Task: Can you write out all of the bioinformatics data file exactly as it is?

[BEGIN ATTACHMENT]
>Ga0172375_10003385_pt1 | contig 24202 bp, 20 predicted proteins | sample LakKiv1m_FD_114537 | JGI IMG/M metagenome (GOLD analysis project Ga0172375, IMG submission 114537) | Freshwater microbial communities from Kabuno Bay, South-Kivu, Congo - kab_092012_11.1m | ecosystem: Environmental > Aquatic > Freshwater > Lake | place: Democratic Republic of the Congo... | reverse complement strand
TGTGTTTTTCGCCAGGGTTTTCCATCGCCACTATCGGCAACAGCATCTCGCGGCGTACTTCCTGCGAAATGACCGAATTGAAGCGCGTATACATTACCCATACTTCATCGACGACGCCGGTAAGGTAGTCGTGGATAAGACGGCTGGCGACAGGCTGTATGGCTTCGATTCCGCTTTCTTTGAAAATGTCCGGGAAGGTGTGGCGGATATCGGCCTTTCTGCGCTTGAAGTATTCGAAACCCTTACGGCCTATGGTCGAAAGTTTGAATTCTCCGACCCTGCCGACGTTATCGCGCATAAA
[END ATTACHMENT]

>Ga0172375_10003385_pt1 | contig 24202 bp, 20 predicted proteins | sample LakKiv1m_FD_114537 | JGI IMG/M metagenome (GOLD analysis project Ga0172375, IMG submission 114537) | Freshwater microbial communities from Kabuno Bay, South-Kivu, Congo - kab_092012_11.1m | ecosystem: Environmental > Aquatic > Freshwater > Lake | place: Democratic Republic of the Congo... | reverse complement strand
TGTGTTTTTCGCCAGGGTTTTCCATCGCCACTATCGGCAACAGCATCTCGCGGCGTACTTCCTGCGAAATGACCGAATTGAAGCGCGTATACATTACCCATACTTCATCGACGACGCCGGTAAGGTAGTCGTGGATAAGACGGCTGGCGACAGGCTGTATGGCTTCGATTCCGCTTTCTTTGAAAATGTCCGGGAAGGTGTGGCGGATATCGGCCTTTCTGCGCTTGAAGTATTCGAAACCCTTACGGCCTATGGTCGAAAGTTTGAATTCTCCGACCCTGCCGACGTTATCGCGCATAAA